Early Autumn, by Robert B Parker

Spenser is hired to find a kid who has become a bit of a ping-pong ball in a bitter divorce. What starts as a routine case is complicated by Spenser’s realisation that neither parent actually cares about their son. Always a bit of a softy, Spenser decides to take the kid under his wing to teach him to build, box, cook and the rudiments of feminism.

Early Autumn is a similarly themed book to Sixkill, the last Spenser novel written by Robert B Parker. It is about mentoring, perhaps even fatherhood, and how boys learn to become men. This leads to much of Spenser’s trade-mark philosophising and wry observations on life.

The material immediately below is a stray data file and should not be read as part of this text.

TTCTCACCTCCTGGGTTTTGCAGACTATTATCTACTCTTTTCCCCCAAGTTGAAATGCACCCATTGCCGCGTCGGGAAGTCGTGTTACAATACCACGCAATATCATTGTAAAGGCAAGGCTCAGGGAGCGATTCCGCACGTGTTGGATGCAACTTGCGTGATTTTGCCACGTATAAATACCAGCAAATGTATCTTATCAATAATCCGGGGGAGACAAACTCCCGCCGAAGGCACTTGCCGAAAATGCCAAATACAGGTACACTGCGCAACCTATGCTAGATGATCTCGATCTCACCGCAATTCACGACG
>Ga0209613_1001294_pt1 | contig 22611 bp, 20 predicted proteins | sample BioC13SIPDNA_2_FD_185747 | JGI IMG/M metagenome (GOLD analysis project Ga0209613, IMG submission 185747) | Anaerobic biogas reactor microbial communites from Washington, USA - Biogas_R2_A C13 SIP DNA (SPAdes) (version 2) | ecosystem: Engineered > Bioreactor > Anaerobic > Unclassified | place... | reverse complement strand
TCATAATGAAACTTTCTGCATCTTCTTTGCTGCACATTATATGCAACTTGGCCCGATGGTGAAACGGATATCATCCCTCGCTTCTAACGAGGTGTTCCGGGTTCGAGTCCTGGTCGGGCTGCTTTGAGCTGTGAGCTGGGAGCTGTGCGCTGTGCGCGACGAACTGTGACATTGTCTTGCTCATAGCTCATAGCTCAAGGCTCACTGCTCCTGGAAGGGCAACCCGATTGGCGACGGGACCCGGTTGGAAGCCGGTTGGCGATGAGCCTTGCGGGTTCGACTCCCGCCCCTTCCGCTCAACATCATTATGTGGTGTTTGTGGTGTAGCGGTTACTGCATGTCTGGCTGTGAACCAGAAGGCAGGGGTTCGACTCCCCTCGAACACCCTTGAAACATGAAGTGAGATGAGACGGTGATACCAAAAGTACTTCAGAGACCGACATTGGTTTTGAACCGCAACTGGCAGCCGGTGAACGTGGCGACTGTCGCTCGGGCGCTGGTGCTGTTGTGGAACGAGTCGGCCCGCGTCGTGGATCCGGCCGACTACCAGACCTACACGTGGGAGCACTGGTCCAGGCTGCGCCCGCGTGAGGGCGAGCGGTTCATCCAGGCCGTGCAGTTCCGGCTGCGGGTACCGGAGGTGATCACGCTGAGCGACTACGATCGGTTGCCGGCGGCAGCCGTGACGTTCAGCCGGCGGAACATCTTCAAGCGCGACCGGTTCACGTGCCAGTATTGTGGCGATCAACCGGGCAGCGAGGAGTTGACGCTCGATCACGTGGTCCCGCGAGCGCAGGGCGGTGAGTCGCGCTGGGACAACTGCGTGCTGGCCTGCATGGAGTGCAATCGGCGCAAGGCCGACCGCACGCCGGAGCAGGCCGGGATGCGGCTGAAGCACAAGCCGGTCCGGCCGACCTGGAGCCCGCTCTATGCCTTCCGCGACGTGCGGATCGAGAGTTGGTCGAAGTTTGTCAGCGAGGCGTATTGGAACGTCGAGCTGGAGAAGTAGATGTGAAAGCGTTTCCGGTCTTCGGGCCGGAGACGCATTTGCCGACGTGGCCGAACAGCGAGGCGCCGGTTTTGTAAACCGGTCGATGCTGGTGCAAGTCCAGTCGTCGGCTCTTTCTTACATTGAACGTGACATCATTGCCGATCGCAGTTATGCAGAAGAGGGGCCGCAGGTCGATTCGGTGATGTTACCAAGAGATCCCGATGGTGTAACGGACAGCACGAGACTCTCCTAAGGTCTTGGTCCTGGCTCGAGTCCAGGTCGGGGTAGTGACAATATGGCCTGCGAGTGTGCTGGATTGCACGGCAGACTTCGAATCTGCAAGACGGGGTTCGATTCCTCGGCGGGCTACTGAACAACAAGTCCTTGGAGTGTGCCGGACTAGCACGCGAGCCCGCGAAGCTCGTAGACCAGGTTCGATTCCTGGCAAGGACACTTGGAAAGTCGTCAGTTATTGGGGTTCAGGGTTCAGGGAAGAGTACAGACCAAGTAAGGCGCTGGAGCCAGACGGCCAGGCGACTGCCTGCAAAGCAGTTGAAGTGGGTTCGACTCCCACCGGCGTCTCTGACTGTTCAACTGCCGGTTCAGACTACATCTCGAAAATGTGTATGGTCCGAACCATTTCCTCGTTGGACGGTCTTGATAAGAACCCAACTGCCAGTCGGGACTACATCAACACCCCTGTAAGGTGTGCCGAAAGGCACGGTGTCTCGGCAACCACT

This being Spenser, of course, his chivalrous act upsets some nasty Boston hoodlums and so Spenser and his buddy Hawk are compelled to show these gangsters the errors of their ways.

In other words this is another fine chapter in the chronicles of Spenser – an efficient and thoughtful thriller without a word wasted.

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